Groucho Marx

Groucho Marx

  • Highest Rated: 100% At the Circus (1939)
  • Lowest Rated: 20% Copacabana (1947)
  • Birthday: Oct 2, 1890
  • Birthplace: New York, New York, USA
  • Although Groucho Marx was the third-oldest son of "stage mama" Minnie Marx, he was the first to take the plunge into show business. With his mother's blessing, the 14-year-old Marx took a job as a boy soprano with a group called the LeRoy Trio. This first engagement was nearly his last when, while on tour, he was stranded in Colorado and had to work his way back home. Marx was willing to chuck the theater and pursue his dream of becoming a doctor, but the undaunted Minnie organized Groucho, his younger brother Gummo, and a less than talented girl named Mabel O'Donnell into a vaudeville act called The Three Nightingales. Before long, Groucho's older brothers Chico and Harpo joined the act, which, by 1910, had metamorphosed into The Six Mascots (Minnie and the boy's Aunt Hannah rounded out the sextet). Fed up with indifferent audiences, Groucho began throwing jokes and insults into the act, directly addressing the crowd in as hilariously nasty a manner as possible. The audience loved it, and the four Marx Brothers eventually became a comedy team. Through the many incarnations of their vaudeville act, the characters remained the same: Groucho, the mustached, cigar-chomping leader of the foursome, alternately dispensing humorous invectives and acting as exasperated straight man for his brothers' antics; Chico, the monumentally stupid, pun-happy Italian; Harpo, the non-speaking, whirling dervish; and Gummo (later replaced by Zeppo), the hopelessly lost straight man. During the run of their vaudeville sketch Home Again, Groucho was unable to find his prop mustache and rapidly painted one on with greasepaint -- which is how he would appear with his brothers ever afterward, despite efforts by certain film directors to make his hirsute adornment look realistic. After managing to offend several powerful vaudeville magnates, the Marx Brothers accepted work with a Broadway-bound "tab" show, I'll Say She Is. The play scored a surprise hit when it opened in 1924, and the brothers became the toast of Broadway. They followed this success with 1925's The Cocoanuts, in which playwrights George Kaufman and Morris Ryskind refined Groucho's character into the combination con man/perpetual wisecracker that he would portray until the team dissolved. The Cocoanuts was also the first time Groucho appeared with his future perennial foil and straight woman Margaret Dumont. Animal Crackers, which opened in 1928, cast Groucho as fraudulent African explorer Capt. Geoffrey T. Spaulding, and introduced his lifelong signature tune, the Bert Kalmar/Harry Ruby classic "Hooray for Captain Spaulding." Both Cocoanuts and Animal Crackers were made into early talkies, prompting Paramount to invite the Brothers to Hollywood for a group of comedies written specifically for the screen. Monkey Business (1931), Horse Feathers (1932), and Duck Soup (1933) are now acknowledged classics, but box-office receipts dropped off with each successive feature, and, by 1934, the Marx Brothers were considered washed up in Hollywood. Groucho was only mildly put out; professional inactivity gave him time to commiserate with the writers and novelists who comprised his circle of friends. He always considered himself a writer first and comedian second, and, over the years, published several witty books and articles. (He was gratified in the '60s when his letters to and from friends were installed in the Library of Congress -- quite an accomplishment for a man who never finished grade school.) The Marx Brothers were given a second chance in movies by MGM producer Irving Thalberg, who lavished a great deal of time, money, and energy on what many consider the team's best film, A Night at the Opera (1935). The normally iconoclastic Groucho remained an admirer of Thalberg for the rest of his life, noting that he lost all interest in filmmaking after the producer died in 1936. The Marx Brothers continued making films until 1941, principally to bail out the eternally broke Chico. Retired again f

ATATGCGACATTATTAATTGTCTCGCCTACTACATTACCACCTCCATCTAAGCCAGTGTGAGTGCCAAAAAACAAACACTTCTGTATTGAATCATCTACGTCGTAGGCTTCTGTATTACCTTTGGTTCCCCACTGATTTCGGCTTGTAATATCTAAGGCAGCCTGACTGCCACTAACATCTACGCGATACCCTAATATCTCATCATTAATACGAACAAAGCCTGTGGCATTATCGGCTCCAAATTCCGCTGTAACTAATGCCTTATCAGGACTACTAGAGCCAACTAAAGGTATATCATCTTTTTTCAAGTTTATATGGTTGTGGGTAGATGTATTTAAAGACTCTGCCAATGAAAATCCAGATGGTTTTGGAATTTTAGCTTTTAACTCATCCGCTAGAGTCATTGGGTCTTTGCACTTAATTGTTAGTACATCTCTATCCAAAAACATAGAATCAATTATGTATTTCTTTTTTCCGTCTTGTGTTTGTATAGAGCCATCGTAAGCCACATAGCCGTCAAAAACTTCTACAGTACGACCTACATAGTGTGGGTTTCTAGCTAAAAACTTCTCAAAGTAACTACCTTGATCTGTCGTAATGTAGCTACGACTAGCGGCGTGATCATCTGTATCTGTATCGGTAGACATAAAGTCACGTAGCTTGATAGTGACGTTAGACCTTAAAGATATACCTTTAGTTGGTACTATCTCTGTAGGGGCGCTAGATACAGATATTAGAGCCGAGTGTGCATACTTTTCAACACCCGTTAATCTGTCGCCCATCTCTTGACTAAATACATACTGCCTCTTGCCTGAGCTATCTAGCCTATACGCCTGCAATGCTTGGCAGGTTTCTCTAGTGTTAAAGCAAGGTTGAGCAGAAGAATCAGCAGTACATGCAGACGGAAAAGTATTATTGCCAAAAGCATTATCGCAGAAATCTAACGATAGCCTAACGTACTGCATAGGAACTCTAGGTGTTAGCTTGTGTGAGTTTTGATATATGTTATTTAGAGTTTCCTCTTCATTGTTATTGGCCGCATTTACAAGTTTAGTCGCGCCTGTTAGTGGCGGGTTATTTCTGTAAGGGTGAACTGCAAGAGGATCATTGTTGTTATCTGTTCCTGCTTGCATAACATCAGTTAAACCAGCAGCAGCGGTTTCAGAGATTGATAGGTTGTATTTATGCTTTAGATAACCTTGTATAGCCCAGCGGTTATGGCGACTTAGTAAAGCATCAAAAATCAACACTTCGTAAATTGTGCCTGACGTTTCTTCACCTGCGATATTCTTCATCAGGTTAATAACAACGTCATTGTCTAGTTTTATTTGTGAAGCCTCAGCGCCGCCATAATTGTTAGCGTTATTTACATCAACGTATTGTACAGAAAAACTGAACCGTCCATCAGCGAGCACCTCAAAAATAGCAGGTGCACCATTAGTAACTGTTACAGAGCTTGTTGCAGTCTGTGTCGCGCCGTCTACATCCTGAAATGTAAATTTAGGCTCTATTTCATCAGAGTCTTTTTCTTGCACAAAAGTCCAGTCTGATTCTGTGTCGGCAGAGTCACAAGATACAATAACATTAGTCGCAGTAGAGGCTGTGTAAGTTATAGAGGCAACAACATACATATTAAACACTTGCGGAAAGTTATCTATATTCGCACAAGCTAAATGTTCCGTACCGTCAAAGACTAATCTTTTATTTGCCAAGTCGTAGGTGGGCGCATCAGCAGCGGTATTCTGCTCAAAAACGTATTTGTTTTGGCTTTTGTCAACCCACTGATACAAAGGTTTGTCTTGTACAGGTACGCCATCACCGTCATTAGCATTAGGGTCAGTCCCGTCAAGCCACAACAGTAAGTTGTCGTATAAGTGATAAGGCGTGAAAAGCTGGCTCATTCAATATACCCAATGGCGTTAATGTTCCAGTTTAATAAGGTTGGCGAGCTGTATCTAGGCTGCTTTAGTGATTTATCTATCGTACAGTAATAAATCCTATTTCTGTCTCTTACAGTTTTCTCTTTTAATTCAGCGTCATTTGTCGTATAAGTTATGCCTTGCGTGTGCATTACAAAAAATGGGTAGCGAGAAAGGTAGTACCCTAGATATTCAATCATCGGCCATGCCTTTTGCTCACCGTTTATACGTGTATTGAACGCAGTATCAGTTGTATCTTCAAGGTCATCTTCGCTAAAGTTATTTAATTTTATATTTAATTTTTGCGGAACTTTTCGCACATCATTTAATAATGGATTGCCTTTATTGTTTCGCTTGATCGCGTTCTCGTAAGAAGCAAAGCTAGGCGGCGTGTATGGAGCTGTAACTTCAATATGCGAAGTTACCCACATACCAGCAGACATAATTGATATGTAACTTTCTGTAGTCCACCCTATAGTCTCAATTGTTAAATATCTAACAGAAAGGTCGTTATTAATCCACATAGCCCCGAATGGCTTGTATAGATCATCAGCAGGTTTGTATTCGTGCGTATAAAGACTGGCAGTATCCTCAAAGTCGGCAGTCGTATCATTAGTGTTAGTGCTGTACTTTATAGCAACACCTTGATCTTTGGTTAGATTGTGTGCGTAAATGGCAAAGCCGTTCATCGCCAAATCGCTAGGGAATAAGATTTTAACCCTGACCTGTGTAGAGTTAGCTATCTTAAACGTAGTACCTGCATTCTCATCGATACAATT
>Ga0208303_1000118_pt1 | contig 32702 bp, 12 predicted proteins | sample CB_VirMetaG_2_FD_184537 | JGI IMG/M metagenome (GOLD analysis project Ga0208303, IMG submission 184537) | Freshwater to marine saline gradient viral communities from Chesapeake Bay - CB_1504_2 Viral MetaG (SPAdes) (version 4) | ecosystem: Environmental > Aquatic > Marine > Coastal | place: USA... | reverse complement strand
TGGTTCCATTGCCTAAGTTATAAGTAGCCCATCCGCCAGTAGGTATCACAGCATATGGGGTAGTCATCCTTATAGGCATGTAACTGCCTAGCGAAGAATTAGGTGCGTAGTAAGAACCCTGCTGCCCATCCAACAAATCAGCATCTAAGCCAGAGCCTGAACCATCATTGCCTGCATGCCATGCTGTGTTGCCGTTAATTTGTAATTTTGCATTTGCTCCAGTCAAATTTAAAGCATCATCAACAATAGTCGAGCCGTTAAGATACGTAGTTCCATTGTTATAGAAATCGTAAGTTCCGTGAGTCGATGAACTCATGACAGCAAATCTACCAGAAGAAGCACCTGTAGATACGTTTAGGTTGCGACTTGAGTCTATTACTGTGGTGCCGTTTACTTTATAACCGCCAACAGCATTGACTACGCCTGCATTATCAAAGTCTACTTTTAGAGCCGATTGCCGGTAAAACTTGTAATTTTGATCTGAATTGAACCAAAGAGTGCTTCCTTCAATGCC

Highest Rated Movies

Filmography

Movies

Rating

Title

Credit

Box
Office